Elmer and the Dragon by Ruth Stiles Gannett
Phileas's Fortune by Valeria Docampo
Phileas's Fortune is the tale of a strange place where words are made in factory and sold in stores. In order to speak, one must buy or find words and swallow them. Phileas cannot afford expensive words, but he saves up three words to give as a gift to Cybele, his neighbor, to explain how he feels to her. When he gets there, he sees Oscar telling Cybele that he loves her with all of his heart. Can Phileas explain his feelings in three small words?
This book is a great book about self-expression. It teaches that it is not necessarily words that matter, but how one uses them. It is a simple book with wonderful illustrations by Agnes de Lestrade. I loved it!
Friday, May 7, 2010
The Heart is a Lonely Hunter
By Carson McCullers
The Heart is a Lonely Hunter is the tale of four lonely souls in a Southern mill town, who all connect through one man, Mr. Singer, who is deaf and mute. Through the eyes of these people on the fringes of society, McCullers gives insight into race relations, poverty, and the woes of growing up during the 1930s.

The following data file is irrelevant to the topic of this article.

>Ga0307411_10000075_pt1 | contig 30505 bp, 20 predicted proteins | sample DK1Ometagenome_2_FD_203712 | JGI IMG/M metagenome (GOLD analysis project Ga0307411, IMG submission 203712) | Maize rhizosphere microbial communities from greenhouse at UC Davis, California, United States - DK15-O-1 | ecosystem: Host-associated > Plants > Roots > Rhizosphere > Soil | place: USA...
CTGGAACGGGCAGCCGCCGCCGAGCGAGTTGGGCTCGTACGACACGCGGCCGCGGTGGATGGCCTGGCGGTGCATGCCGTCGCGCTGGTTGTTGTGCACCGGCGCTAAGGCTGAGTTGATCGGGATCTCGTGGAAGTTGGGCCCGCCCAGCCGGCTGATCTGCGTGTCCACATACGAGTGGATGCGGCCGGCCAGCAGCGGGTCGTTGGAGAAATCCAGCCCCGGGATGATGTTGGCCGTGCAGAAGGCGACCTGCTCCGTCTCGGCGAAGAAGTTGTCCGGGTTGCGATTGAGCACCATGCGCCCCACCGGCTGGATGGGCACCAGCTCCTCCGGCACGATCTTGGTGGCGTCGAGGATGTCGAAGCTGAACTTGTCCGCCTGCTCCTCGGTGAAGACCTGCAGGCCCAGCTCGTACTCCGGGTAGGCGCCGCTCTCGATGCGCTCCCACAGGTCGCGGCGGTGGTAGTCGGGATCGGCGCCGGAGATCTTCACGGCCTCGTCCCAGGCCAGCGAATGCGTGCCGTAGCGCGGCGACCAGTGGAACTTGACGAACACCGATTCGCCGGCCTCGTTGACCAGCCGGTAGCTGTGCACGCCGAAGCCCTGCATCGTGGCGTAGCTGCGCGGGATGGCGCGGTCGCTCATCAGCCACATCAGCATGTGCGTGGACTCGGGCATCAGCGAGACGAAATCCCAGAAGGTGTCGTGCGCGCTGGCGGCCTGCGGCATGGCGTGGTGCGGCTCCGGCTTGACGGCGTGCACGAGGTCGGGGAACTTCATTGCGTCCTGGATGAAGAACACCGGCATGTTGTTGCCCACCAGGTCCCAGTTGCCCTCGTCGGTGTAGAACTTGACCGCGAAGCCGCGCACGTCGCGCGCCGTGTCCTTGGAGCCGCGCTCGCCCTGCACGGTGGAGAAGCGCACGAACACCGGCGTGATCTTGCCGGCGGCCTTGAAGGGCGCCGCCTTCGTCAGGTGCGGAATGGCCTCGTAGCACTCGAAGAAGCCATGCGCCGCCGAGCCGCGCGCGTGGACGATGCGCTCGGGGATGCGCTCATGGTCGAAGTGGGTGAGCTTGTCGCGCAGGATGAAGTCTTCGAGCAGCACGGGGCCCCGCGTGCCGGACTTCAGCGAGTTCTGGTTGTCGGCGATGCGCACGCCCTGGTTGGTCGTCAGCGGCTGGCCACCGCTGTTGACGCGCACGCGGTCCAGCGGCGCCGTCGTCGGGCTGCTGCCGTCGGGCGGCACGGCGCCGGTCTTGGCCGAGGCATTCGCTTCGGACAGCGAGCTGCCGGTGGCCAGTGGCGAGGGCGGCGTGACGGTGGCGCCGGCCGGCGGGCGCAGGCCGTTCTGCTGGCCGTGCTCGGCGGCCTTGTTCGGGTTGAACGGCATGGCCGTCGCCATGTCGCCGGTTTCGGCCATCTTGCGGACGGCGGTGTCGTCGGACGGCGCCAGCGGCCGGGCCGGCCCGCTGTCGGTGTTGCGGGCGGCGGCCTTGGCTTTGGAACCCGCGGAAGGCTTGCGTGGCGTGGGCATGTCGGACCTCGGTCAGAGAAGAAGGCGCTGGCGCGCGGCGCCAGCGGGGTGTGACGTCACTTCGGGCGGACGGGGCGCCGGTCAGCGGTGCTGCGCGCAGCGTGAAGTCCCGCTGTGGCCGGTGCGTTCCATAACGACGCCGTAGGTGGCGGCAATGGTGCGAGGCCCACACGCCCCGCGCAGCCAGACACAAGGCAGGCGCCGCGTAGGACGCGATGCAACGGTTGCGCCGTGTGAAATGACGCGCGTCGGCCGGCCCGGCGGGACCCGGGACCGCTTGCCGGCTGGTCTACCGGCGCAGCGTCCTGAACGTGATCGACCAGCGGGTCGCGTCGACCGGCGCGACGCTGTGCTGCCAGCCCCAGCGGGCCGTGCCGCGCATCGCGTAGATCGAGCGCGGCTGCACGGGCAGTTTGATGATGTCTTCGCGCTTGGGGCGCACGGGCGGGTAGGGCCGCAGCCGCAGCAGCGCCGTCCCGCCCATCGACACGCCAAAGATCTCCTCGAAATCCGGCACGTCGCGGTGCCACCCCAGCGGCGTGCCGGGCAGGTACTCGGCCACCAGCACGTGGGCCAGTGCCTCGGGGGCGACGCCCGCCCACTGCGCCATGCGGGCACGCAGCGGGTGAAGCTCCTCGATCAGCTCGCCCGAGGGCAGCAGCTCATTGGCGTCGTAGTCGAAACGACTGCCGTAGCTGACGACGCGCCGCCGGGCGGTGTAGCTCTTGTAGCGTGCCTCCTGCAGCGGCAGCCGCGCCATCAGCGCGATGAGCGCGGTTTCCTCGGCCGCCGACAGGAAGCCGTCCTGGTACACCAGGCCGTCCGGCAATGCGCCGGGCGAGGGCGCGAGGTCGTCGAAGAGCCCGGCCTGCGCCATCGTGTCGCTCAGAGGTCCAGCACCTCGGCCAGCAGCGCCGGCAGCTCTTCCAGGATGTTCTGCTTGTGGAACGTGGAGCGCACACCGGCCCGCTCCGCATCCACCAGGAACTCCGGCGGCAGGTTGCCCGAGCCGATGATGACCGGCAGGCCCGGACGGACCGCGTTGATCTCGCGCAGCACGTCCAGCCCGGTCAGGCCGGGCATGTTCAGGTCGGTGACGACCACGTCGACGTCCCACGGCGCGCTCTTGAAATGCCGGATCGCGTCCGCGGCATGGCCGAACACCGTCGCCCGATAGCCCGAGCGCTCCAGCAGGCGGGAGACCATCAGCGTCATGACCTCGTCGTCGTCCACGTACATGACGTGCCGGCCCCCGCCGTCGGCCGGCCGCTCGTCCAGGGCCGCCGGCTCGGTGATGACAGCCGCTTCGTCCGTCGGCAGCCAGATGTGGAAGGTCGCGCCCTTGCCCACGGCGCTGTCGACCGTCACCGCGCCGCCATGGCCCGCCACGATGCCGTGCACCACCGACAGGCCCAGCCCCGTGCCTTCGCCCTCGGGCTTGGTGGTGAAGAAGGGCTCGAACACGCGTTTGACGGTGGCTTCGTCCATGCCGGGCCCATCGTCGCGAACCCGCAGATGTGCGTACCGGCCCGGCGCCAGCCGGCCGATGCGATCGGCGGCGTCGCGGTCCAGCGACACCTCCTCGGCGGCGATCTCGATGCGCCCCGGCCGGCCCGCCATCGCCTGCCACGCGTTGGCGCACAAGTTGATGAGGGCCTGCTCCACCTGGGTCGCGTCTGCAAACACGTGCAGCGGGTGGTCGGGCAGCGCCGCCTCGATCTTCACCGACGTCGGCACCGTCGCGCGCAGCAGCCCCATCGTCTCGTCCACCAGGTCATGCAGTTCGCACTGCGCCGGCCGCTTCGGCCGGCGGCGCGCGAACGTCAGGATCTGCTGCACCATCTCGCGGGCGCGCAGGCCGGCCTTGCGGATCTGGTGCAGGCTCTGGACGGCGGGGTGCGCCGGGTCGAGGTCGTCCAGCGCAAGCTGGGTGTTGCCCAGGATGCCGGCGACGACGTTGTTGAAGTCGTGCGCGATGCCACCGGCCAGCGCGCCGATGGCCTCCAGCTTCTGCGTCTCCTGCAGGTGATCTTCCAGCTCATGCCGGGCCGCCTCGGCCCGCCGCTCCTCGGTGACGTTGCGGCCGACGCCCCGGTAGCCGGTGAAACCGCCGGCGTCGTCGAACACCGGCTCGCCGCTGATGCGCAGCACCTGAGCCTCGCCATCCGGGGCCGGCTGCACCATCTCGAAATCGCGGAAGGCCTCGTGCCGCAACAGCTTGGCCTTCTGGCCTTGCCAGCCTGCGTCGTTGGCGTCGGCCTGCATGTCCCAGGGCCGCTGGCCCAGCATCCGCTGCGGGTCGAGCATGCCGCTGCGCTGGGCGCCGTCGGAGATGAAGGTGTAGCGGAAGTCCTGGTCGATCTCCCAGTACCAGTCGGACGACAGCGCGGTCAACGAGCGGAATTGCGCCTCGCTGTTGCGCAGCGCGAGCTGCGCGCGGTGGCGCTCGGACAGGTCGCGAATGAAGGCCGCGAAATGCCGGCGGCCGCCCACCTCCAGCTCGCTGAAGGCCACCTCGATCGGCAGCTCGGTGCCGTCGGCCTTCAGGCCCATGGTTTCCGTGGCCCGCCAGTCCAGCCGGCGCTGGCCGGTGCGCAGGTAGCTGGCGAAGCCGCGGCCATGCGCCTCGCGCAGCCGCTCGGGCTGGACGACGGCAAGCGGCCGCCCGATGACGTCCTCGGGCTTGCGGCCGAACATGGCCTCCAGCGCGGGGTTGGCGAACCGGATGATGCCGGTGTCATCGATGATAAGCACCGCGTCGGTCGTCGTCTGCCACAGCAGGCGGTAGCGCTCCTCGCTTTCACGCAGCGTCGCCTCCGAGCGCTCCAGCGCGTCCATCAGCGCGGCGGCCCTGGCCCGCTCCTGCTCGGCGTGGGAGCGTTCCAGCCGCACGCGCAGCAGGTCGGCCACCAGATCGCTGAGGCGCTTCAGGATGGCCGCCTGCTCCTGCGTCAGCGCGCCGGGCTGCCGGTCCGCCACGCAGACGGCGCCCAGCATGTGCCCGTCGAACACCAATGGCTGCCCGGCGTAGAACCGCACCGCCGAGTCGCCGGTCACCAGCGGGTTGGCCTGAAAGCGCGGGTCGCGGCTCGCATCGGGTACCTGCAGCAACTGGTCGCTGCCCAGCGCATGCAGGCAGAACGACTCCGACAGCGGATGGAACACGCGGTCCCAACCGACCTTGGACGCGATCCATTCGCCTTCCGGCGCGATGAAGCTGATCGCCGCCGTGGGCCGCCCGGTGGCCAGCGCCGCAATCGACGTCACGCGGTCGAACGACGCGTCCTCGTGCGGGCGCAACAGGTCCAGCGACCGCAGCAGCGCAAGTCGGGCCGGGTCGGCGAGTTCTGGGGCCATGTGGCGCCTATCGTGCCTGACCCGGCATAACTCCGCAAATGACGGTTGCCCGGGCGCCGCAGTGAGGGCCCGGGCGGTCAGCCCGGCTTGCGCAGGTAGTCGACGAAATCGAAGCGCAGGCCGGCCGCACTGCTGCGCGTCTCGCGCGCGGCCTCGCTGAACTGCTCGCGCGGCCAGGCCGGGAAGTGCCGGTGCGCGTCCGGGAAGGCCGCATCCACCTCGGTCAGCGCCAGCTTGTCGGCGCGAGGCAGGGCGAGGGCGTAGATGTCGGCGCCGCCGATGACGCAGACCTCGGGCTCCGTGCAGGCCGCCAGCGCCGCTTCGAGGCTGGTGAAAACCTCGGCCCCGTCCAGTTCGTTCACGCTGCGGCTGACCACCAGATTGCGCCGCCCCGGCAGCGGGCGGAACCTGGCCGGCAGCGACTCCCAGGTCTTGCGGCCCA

I had been staring at McCullers' portrait for so long, intrigued, when I finally decided to read this book. Once I started, I could barely put it down. McCullers gives a beautiful and heart-wrenching insight into 1930s Southern America. While it is not a feel-good sort of story, McCullers book gives the reader a deeper understanding of what race and class meant to America during this time period.
Tuesday, May 4, 2010
The Voyage of the Dawn Treader by CS Lewis
In The Voyage of the Dawn Treader, Edmund and Lucy return to Narnia with their spoiled cousin Eustace. The three of them find themselves aboard the ship the Dawn Treader, along with their old friend Prince Caspian, on a journey into uncharted waters to search for seven lords that Caspian's evil uncle send away.
Little Bear's Visit by Else Homelund Minarik
Little Bear goes on a visit to see Grandmother and Grandfather Bear. They each tell him a story. Grandmother Bear tells the story of how Mother Bear took care of a baby robin. Grandfather Bear tells the tale of a goblin being chased in the woods--by his own shoes! Before he even realizes it, Little Bear is exhausted from his visit.
Chrysanthemum by Kevin Henkes
Chrysanthemum has the perfect name, or she thinks she does. On her first day of school, the students all make fun of her 13 letter-long name (which is half of the alphabet!) and the fact that she's named after a flower. Chrysanthemum begins to hate her name, until she meets a teacher with an equally "weird" name.
I really like Kevin Henkes. His stories are full of great illustrations, good messages, and wit. While Chrysanthemum is written for children, adults can find some humor in Henkes' story as well. Chrysanthemum is a fun and colorful tale!
Monday, April 26, 2010
Breakfast of Champions
By Kurt Vonnegut, Jr.